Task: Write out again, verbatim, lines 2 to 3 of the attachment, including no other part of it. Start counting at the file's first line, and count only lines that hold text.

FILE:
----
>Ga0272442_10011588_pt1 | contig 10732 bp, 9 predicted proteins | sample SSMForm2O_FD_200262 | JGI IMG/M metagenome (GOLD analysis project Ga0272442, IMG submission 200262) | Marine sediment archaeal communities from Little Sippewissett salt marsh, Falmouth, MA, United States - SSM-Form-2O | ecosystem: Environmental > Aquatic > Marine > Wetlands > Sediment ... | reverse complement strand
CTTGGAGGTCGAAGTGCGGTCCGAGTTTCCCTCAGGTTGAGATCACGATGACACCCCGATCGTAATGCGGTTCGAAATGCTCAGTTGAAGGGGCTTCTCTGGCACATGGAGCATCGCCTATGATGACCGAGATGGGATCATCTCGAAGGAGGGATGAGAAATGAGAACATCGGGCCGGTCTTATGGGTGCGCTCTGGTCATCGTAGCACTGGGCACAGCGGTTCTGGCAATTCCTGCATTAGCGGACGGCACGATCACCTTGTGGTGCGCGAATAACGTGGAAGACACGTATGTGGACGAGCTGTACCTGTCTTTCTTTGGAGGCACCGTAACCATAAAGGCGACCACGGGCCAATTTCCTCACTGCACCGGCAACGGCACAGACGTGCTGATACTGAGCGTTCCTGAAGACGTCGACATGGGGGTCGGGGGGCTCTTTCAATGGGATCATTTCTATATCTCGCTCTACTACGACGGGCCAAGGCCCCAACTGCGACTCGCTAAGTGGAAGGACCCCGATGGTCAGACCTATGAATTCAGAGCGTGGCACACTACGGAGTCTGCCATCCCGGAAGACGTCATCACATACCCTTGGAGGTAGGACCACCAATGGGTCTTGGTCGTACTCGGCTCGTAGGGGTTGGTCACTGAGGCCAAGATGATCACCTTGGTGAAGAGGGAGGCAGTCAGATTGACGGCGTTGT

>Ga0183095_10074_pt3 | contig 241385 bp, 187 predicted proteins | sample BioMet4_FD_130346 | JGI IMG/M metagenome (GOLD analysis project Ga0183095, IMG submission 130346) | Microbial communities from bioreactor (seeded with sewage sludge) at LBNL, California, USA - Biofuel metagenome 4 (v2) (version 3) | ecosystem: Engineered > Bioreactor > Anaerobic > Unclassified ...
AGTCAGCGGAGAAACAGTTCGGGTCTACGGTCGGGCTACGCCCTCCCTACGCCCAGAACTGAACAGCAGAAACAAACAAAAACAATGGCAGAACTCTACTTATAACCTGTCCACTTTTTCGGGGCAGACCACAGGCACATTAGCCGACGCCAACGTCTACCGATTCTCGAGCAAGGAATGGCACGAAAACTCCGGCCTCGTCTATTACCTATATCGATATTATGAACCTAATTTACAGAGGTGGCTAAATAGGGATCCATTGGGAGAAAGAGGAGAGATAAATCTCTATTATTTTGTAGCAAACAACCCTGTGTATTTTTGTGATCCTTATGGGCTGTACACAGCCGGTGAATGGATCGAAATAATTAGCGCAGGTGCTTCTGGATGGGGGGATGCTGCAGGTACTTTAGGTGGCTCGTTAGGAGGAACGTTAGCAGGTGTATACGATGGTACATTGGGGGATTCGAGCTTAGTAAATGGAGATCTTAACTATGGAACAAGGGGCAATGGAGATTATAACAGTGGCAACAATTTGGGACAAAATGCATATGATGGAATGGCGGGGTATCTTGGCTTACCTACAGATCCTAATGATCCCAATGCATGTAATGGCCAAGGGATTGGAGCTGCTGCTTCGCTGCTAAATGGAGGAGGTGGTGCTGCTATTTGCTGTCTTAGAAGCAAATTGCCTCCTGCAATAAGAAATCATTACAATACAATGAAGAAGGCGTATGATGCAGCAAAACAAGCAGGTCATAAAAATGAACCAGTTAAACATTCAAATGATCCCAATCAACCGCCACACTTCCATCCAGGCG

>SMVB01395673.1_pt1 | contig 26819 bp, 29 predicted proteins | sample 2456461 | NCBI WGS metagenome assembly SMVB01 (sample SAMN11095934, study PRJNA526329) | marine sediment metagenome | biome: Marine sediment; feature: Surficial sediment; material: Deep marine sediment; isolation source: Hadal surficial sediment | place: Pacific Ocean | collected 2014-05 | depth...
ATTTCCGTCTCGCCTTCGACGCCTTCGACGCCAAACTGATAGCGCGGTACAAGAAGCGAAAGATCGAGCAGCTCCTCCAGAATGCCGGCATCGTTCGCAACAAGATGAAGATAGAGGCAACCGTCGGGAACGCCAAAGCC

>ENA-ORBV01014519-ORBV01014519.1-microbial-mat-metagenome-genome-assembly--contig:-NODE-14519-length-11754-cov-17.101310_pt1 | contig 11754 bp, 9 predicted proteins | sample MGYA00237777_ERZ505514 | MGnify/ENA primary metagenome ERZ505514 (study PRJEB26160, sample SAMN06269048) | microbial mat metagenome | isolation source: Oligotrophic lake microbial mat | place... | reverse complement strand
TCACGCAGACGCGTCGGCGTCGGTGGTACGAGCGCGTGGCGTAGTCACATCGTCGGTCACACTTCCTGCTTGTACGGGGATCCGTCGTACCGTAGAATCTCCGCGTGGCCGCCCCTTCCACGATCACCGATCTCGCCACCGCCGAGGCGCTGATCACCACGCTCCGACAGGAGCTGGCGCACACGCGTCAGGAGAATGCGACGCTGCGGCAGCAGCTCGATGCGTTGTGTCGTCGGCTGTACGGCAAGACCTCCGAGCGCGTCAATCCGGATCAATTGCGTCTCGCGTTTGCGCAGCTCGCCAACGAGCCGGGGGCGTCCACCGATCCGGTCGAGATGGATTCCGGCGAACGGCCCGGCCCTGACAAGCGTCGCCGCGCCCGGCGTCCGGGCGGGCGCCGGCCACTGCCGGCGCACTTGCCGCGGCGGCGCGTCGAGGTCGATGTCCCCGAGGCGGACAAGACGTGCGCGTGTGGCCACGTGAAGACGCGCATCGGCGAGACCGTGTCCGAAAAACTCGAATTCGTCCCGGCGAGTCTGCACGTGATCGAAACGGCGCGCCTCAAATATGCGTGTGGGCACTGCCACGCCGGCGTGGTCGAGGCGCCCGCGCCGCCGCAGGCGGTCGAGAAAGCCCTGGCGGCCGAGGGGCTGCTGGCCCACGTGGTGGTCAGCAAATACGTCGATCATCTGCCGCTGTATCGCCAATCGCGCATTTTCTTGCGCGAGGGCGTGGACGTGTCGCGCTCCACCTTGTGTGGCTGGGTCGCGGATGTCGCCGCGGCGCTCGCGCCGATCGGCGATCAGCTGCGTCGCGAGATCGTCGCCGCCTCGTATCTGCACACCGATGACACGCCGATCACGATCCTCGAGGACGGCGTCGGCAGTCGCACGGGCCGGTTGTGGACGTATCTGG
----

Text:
CTTGGAGGTCGAAGTGCGGTCCGAGTTTCCCTCAGGTTGAGATCACGATGACACCCCGATCGTAATGCGGTTCGAAATGCTCAGTTGAAGGGGCTTCTCTGGCACATGGAGCATCGCCTATGATGACCGAGATGGGATCATCTCGAAGGAGGGATGAGAAATGAGAACATCGGGCCGGTCTTATGGGTGCGCTCTGGTCATCGTAGCACTGGGCACAGCGGTTCTGGCAATTCCTGCATTAGCGGACGGCACGATCACCTTGTGGTGCGCGAATAACGTGGAAGACACGTATGTGGACGAGCTGTACCTGTCTTTCTTTGGAGGCACCGTAACCATAAAGGCGACCACGGGCCAATTTCCTCACTGCACCGGCAACGGCACAGACGTGCTGATACTGAGCGTTCCTGAAGACGTCGACATGGGGGTCGGGGGGCTCTTTCAATGGGATCATTTCTATATCTCGCTCTACTACGACGGGCCAAGGCCCCAACTGCGACTCGCTAAGTGGAAGGACCCCGATGGTCAGACCTATGAATTCAGAGCGTGGCACACTACGGAGTCTGCCATCCCGGAAGACGTCATCACATACCCTTGGAGGTAGGACCACCAATGGGTCTTGGTCGTACTCGGCTCGTAGGGGTTGGTCACTGAGGCCAAGATGATCACCTTGGTGAAGAGGGAGGCAGTCAGATTGACGGCGTTGT

>Ga0183095_10074_pt3 | contig 241385 bp, 187 predicted proteins | sample BioMet4_FD_130346 | JGI IMG/M metagenome (GOLD analysis project Ga0183095, IMG submission 130346) | Microbial communities from bioreactor (seeded with sewage sludge) at LBNL, California, USA - Biofuel metagenome 4 (v2) (version 3) | ecosystem: Engineered > Bioreactor > Anaerobic > Unclassified ...